Investigations, prosecutions for polluting in Canada down sharply since 2015
Environment Canada has been doing fewer inspections, investigations and prosecutions over the last five years to enforce a law protecting people from toxic chemicals and air pollution.
According to figures provided last month in response to a written question submitted in the House of Commons, the department investigated 43 companies for violations of the Canadian Environmental Protection Act in 2015-16. There were 22 prosecutions and convictions.
In each of the last two fiscal years, however, the department investigated 12 companies. One was prosecuted and convicted.
“It definitely raises a lot of questions and concerns,” said NDP MP Laurel Collins, the critic for environment and climate change who posed the question.
“It’s wild that there was only one investigation that led to a prosecution in 2018 and 2019,” she said. “I think most Canadians would be surprised to hear that. I don’t think anyone thinks there is only one company violating.”
The Canadian Environmental Protection Act (CEPA) governs how Canada manages toxic chemicals and air pollution.
In February, Collins submitted the order paper question, which is what MPs use when they want a more detailed answer from the government than is usually possible during the daily oral question period in the House of Commons. She was seeking an update to a 2018 report on CEPA enforcement from the federal environment commissioner.
That report called out Environment Canada for disproportionately focusing on dry cleaners and the fluid they use for cleaning — known as perchloroethylene — even though it was not more toxic than other substances investigators were supposed to be monitoring.
Collins says she was disheartened to find that enforcement has fallen “dramatically.”
Asked to explain the drop in investigations under the act, a spokesperson for Environment Canada said only that investigations can be complex and take many years to complete.
Environment Minister Jonathan Wilkinson would not comment because enforcement is an arm’s-length process that must remain outside the political realm, according to spokeswoman Moira Kelly.
A substantial drop
The data provided to Collins does not mirror the numbers the department publishes in its annual report on the Canadian Environmental Protection Act. The response to Collins looked at investigations by the number of companies involved. The annual report reflected the number of investigations for each regulation under the act. Some companies are investigated under more than one regulation.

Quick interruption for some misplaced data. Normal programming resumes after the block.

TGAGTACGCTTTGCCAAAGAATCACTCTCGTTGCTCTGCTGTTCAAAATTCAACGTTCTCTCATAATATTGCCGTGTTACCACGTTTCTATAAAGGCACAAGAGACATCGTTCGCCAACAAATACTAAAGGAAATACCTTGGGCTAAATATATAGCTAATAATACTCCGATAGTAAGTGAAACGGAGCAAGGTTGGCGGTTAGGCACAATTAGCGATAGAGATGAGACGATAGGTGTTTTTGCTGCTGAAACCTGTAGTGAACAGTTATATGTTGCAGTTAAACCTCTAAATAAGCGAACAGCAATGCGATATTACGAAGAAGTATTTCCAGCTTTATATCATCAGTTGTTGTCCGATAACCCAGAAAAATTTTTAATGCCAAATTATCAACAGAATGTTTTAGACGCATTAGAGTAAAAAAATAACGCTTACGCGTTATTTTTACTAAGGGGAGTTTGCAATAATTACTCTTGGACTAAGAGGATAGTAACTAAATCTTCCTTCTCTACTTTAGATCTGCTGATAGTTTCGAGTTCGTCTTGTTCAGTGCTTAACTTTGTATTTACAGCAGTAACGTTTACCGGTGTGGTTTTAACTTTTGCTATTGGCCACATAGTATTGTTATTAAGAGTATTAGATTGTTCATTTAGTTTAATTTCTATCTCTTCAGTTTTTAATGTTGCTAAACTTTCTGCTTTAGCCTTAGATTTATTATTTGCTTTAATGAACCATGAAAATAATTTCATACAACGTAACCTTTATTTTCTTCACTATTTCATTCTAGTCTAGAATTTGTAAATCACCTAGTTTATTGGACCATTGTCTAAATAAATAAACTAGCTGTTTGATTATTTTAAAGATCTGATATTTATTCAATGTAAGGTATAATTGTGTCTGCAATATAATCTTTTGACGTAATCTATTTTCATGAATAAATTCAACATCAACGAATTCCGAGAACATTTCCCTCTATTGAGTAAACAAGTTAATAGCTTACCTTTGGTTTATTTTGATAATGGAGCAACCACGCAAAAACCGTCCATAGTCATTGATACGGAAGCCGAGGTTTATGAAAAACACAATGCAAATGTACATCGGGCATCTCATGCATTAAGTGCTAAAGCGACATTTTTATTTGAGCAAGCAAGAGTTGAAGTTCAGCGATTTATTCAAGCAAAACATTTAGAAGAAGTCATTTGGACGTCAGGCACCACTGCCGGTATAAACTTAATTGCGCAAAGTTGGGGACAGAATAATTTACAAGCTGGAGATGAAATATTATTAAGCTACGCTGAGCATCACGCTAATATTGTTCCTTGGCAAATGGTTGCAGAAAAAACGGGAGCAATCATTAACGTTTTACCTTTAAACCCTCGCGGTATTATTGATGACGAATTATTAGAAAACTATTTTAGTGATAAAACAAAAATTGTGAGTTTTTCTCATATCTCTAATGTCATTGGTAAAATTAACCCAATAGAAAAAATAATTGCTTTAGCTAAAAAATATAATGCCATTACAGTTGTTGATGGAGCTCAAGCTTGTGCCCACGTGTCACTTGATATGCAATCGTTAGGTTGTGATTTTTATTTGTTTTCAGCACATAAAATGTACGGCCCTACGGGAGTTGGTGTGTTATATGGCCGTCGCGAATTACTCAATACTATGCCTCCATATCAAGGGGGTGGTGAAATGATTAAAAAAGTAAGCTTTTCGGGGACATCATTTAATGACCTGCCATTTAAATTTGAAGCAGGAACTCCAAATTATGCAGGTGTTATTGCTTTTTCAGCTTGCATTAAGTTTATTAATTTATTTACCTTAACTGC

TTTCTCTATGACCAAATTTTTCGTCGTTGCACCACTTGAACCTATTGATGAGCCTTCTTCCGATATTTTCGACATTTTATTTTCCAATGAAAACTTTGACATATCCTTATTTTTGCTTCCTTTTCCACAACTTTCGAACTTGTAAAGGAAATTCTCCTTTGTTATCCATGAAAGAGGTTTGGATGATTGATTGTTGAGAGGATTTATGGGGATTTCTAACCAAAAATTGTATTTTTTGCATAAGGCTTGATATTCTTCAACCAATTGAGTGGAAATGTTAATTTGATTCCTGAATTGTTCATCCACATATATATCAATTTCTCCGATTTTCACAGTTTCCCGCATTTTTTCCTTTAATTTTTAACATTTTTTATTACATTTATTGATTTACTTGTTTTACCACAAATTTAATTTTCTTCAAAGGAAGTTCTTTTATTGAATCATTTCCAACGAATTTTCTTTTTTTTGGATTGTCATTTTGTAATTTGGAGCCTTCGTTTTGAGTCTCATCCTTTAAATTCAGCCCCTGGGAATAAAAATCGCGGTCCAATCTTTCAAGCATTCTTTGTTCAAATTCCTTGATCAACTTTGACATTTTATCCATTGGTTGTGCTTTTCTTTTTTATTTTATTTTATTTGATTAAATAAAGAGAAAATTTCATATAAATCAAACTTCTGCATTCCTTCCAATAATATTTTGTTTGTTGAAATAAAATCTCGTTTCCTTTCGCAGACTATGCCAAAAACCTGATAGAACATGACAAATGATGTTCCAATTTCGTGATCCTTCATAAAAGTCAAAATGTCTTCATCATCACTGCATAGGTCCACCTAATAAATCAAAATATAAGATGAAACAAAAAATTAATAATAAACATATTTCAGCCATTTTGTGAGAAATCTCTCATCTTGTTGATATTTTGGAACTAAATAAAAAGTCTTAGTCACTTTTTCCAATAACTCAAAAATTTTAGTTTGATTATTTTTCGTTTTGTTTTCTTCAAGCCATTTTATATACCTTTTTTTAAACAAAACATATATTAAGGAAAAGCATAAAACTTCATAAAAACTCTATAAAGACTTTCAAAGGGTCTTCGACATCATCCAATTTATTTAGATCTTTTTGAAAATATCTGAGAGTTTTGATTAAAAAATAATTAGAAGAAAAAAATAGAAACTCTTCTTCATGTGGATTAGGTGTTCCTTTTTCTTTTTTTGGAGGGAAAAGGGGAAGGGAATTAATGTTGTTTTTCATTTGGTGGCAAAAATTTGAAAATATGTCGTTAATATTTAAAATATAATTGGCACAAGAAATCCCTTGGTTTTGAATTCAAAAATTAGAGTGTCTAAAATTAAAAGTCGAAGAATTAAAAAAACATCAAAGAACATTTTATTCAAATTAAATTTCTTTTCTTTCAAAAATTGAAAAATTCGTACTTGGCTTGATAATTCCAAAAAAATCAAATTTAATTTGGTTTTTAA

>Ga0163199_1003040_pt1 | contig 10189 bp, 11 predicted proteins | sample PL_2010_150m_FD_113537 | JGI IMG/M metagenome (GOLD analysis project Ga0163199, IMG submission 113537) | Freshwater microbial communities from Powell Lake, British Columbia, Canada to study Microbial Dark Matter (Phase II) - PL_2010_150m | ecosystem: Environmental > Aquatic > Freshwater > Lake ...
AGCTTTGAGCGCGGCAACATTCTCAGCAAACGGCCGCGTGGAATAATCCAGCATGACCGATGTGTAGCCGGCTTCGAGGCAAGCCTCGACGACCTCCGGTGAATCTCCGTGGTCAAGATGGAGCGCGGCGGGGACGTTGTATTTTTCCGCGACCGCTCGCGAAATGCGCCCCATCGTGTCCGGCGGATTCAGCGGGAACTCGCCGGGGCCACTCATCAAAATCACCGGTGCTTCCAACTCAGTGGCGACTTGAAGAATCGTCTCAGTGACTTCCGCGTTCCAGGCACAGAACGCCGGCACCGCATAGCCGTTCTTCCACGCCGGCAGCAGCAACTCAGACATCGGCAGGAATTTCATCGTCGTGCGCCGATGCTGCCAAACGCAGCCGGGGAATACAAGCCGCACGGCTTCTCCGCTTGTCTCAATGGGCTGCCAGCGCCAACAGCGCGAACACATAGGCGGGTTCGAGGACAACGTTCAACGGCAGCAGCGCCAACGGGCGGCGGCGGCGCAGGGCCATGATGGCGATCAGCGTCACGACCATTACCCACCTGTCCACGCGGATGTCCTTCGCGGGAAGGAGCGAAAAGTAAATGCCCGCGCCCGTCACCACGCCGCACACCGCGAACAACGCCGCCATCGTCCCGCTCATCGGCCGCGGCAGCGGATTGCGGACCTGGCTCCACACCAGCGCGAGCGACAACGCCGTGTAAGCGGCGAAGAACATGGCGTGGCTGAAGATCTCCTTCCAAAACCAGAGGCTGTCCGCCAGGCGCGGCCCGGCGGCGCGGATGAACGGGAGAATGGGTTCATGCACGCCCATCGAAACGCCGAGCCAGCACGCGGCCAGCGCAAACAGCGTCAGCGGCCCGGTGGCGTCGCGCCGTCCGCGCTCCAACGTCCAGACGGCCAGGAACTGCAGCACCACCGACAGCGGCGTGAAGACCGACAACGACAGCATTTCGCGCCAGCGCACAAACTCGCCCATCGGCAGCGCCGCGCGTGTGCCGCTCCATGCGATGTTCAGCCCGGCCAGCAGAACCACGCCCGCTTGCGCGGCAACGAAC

Those annual reports do show the number of total inspections the department is doing has also dropped substantially, from 3,898 in 2015-16, to 1,608 in 2018-19.
Companies that have been convicted end up on a national registry of environmental offenders. Some of the most recent cases involved selling products with volatile organic compounds above legal limits, chemical leaks and spills from electrical transformers, selling toxic chemicals to companies without making sure they had proper storage facilities available, and improperly disposing seafood waste in the ocean.
When you start digging into the numbers here you find that the government is not taking it seriously.-Muhannad Malas
Muhannad Malas, the toxics program manager at Environmental Defence, an advocacy organization, said the Liberal government tries to bill itself as having the “gold standard” of environmental protections but there is just not very much enforcement happening.
“When you start digging into the numbers here you find that the government is not taking it seriously,” he said.
Reform behind schedule
The Liberals formed government in the fall of 2015 and were re-elected, with a minority mandate, in October 2019.
The government is also well behind schedule in reforming the Canadian Environmental Protection Act. The law has to be reviewed every five years. The last review began in 2016 and was completed by the House of Commons environment committee in June 2017.
The committee made more than 80 recommendations, including a suggestion to consider enshrining the right to a healthy environment in the law, mandatory labels for hazardous materials in a product, and better data collection on those products.
Malas said he was encouraged when strengthening the law was one of the items in Wilkinson’s mandate letter last fall. He is worried the COVID-19 pandemic, which has delayed numerous other environmental promises including better fuel standards and a single-use plastics ban, will also push back CEPA reform.
He said the government has spent the last 2.5 years consulting and working on it so introducing the amendments should, at this point, “be pretty simple.”
Kelly said in an email the government is still committed to reforming the act but also indicated the challenges posed by COVID-19 might be a factor in when that can happen.